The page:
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Now would be the exact time of year harvest would start

By persistently observing a world in which the filaments and fibers that are making up its fabric are not restricted in time, space or energy, a world that you could conveniently call fantasy or dream but thereby would be ignoring my additional reality, a world in which, just to give an example of its marvels, ‘cats can fly low’, clearly referred to in the David Bowie song we named our Rebel after, but only I heard that as a child, totally stunned by its message but this was obviously before I mastered the English language and discovered he actually sings ‘how could they know’, therefore my world, in which every single inhabitant can evoke a divergent interpretation of life, slightly altering my views and beliefs, by relentlessly contemplating that world for years and years it has convinced me nothing is truly impossible.

I share this chirpy dogma with a friend who, when her daughter’s marriage broke down and her sun-in-law left the country, was faced with the immense task of solely managing the saffron plantation she helped set up for them as an outlook on a happier future, meaning daily weed sessions on hands and knees, working the rock solid soil, continuously chased by new overgrowths in places she had just finished cultivating, without ever getting overwhelmed but instead thoroughly enjoying the beauty of the location and how she placed herself in it.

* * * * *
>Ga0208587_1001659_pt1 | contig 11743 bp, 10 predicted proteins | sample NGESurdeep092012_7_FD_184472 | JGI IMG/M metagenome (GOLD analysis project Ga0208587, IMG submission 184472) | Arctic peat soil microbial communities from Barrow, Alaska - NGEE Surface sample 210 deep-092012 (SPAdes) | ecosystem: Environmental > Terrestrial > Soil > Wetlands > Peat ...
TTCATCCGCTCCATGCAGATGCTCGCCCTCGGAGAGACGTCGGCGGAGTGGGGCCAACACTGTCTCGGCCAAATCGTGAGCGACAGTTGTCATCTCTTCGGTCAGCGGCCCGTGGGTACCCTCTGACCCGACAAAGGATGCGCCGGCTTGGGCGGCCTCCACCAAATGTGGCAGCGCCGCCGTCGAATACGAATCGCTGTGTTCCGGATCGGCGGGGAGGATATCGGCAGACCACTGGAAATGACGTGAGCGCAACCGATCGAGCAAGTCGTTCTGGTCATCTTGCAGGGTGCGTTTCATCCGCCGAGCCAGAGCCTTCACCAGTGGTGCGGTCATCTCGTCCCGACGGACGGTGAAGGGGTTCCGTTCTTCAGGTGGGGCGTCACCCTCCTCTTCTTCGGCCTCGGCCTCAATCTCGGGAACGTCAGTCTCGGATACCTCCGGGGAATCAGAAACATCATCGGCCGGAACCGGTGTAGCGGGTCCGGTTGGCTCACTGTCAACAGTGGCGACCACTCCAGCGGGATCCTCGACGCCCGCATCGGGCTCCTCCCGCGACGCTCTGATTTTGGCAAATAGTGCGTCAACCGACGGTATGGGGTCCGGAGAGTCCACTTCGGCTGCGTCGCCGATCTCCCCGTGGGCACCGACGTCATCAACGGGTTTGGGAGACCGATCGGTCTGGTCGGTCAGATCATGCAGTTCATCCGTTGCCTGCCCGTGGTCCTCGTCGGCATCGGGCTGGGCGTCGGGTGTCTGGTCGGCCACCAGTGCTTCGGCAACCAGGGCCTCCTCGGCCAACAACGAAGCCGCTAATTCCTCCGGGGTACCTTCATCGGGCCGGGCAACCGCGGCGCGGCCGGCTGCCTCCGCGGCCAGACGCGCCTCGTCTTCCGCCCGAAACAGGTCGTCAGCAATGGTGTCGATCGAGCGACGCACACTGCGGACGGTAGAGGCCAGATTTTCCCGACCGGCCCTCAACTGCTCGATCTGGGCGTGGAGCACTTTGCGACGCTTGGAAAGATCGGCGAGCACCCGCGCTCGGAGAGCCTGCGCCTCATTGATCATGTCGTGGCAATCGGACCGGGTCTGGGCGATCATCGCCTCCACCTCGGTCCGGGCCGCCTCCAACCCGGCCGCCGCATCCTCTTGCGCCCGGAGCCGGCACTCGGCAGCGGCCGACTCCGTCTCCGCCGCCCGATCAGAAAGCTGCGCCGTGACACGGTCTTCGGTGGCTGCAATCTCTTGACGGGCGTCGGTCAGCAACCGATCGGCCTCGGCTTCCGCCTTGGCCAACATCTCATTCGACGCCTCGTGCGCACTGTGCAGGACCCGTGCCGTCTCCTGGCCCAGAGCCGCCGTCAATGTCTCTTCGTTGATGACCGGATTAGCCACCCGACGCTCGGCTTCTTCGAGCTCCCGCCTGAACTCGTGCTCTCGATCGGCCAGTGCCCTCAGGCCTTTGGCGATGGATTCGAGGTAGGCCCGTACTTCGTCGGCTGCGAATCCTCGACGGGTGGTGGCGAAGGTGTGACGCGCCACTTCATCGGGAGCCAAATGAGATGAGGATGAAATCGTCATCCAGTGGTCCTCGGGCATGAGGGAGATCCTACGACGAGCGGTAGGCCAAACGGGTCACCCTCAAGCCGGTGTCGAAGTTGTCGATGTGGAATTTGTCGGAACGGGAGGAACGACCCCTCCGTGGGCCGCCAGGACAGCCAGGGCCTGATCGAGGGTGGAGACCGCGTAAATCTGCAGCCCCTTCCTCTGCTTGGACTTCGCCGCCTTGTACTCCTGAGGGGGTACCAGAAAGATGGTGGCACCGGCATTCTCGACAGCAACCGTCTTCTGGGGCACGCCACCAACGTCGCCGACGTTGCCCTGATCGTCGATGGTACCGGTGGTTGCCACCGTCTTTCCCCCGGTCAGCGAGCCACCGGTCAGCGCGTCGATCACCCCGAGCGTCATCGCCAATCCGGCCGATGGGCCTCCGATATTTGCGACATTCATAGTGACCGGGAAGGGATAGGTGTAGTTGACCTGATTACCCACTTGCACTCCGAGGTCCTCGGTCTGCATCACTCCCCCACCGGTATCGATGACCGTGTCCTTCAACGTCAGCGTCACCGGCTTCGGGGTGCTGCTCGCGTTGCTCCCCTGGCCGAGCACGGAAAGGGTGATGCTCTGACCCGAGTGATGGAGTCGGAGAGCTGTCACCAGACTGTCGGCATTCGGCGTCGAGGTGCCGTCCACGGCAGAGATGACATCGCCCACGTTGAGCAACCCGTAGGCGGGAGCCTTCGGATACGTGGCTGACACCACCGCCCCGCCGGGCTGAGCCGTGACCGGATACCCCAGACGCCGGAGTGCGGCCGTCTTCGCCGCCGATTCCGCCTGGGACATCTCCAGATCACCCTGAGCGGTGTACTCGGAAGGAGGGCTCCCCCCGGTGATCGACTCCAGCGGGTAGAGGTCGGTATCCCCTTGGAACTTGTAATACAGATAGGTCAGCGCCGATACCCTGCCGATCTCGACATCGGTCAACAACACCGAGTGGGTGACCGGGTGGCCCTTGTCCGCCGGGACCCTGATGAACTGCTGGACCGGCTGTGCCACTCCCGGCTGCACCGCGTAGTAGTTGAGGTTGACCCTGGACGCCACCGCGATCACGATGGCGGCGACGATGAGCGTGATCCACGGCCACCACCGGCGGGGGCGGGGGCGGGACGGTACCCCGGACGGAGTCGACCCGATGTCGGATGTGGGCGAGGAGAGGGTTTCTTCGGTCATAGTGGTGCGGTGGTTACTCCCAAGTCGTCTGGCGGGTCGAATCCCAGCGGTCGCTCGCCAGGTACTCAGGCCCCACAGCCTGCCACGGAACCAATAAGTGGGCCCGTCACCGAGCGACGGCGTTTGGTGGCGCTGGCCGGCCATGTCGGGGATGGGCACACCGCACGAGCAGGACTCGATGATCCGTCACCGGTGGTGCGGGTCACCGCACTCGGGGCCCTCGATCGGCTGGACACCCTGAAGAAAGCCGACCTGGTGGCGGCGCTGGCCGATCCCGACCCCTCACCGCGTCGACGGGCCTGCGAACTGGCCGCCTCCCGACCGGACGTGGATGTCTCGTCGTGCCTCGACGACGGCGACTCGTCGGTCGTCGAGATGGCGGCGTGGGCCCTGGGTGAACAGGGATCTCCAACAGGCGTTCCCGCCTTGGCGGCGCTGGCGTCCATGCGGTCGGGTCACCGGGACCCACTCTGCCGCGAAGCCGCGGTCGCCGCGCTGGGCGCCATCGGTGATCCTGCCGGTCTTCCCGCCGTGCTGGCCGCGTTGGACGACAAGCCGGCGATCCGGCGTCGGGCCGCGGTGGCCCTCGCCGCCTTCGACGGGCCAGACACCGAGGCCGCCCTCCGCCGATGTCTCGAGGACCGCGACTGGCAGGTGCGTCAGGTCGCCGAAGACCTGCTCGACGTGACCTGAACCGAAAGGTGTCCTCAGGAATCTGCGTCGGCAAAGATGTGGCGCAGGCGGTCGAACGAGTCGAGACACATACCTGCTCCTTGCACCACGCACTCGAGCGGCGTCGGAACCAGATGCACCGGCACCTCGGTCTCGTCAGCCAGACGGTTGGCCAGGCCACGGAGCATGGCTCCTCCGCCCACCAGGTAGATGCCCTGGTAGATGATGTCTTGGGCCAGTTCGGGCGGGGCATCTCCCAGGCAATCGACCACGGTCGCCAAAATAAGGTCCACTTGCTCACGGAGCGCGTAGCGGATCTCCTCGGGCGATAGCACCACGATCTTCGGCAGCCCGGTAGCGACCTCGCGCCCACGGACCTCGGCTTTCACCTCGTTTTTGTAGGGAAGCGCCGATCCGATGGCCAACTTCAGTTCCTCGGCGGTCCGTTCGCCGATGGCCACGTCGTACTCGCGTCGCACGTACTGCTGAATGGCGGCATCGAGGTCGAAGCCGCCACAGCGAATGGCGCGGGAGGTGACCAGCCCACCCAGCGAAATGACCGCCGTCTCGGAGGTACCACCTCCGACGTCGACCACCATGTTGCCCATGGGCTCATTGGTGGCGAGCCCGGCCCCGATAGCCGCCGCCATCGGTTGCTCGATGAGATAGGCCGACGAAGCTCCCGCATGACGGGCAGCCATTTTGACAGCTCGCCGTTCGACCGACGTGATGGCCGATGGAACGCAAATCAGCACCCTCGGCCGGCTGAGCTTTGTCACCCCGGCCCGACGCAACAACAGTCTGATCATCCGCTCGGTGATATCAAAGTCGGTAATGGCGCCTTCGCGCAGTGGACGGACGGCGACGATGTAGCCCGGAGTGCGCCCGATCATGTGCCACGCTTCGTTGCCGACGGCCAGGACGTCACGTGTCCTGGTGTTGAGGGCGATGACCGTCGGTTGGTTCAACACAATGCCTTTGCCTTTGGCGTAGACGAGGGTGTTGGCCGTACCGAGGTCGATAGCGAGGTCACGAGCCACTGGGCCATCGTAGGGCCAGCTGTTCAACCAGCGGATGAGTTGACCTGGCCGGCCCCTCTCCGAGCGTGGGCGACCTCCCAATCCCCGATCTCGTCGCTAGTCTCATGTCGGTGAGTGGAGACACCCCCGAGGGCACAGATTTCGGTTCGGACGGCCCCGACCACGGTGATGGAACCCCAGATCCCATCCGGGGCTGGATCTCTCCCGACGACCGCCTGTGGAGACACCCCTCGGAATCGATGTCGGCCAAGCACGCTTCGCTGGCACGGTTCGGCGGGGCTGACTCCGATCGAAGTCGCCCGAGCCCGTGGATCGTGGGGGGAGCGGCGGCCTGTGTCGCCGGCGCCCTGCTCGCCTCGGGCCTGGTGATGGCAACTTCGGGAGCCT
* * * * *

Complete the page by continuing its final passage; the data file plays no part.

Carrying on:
Now would be the exact time of year harvest would start and we would pitch in, three weeks of painstakingly picking each flower by hand, most days thousands of them, then congregate around her kitchen table to carefully take the stamens out and dry them, leaving no room for anything other than pleasurable conversation. Would be, because after gloriously achieving her infeasible goals, she decided to transfer the plantation to someone local, a decision deemed impossible in itself beforehand, but taken almost casually.

In my inner world, the loss of this beloved tradition translates seamlessly into this playful portrait of our own Saffron, thus named because he was born at this same friend’s house, flanked by the last purple flower of the Mallow that blossomed so profusely this year: saffron, no saffron.


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